In 2012, photographer Kelly Lewis and her husband adopted young Alice Lewis into their family. Between Alice’s dream of becoming a model/actress, Kelly’s passion for photography, and the entire family’s love of cosplay, the trio quickly found the mutual ground that would forge a deep bond between Alice and her adoptive parents.
These mutual fascinations have turned into a fun and popular portrait project called ‘Malice of Alice’ in which Alice dresses up, gets into character, and poses for her mother’s lens.
The time spent doing this not only provides a wonderful creative outlet for Kelly and Alice, it’s also been an important bonding experience. But creating these photographs and sharing them with the world hasn’t always been easy.
As the images of Alice made their way across the Web, trolls came out from under their bridges to pounce on the mention of her adoption. The comments on this Facebook post are a sad example.
But for both Alice and Kelly, it’s not about exploiting the fact that she’s adopted to add an extra ‘feels’ factor into the images.
Instead, creating and sharing these images with the world is a way for both Alice and Kelly to actively share the positive experiences of adopting a child, especially an older one like Alice, with the world.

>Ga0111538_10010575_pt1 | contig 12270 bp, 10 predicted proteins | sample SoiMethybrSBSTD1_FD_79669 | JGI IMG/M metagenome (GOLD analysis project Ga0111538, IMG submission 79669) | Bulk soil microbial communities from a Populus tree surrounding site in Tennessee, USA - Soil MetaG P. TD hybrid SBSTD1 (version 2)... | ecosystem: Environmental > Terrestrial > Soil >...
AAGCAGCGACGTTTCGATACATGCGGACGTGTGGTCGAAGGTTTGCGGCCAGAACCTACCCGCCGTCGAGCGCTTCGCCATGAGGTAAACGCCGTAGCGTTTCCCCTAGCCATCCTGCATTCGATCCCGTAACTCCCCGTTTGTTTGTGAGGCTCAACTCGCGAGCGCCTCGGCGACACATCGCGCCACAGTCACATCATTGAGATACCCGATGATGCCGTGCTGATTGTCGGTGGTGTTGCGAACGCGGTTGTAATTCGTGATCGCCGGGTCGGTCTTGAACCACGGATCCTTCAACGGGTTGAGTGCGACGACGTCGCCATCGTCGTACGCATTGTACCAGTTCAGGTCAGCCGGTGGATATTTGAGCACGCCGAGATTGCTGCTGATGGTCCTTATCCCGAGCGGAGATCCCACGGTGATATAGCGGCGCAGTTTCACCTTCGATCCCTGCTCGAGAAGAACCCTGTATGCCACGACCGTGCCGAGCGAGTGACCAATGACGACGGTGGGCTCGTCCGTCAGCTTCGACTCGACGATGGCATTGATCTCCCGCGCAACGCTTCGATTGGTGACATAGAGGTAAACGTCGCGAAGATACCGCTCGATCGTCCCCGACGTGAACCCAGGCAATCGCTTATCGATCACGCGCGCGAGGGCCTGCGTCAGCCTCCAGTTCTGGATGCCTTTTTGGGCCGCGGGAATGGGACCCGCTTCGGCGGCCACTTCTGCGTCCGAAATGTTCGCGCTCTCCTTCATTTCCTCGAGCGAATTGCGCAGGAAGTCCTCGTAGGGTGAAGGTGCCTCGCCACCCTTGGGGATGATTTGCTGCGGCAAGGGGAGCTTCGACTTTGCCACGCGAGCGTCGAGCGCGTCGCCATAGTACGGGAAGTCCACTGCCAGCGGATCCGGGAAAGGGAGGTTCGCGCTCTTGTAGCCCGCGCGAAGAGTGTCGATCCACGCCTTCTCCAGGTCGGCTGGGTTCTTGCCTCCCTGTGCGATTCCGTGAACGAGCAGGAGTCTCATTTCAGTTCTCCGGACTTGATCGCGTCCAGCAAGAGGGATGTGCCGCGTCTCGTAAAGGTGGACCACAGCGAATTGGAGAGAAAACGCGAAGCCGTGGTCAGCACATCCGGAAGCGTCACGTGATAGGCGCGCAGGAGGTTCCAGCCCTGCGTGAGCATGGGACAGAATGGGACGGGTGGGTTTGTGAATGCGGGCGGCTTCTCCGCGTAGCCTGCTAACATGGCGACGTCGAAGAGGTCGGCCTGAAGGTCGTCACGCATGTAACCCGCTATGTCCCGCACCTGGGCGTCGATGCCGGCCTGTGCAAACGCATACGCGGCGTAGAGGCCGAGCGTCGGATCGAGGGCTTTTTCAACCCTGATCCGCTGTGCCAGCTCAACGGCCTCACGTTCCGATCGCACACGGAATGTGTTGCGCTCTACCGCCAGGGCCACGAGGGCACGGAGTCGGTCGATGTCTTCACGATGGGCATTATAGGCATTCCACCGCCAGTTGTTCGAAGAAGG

As Kelly explains on her family’s blog:
The masses are offended at the mention of Alice’s adoption, but it’s something she’s proud of. When you’ve had six mother figures before the age of seven it’s a pretty big deal when you get adopted into a forever home. It’s life changing in the best possible way.
Alice loves sharing her story so that others might get inspired to adopt a child, an older one at that […] It’s part of her identity and I never want her to be ashamed of it. It’s relevant to the portraits we create together because it’s what we do to bond. We didn’t have a natural maternal link – we created one the best way we knew how and it’s stronger that I could have ever imagined.
To keep up with Alice’s story, be sure to follow her on Facebook, Instagram, Twitter and Tumblr. And you can see more of Kelly’s work on her website, or by following her social accounts on Twitter, Facebook and Instagram.
Image credits: Photographs by Kelly Lewis and used with permission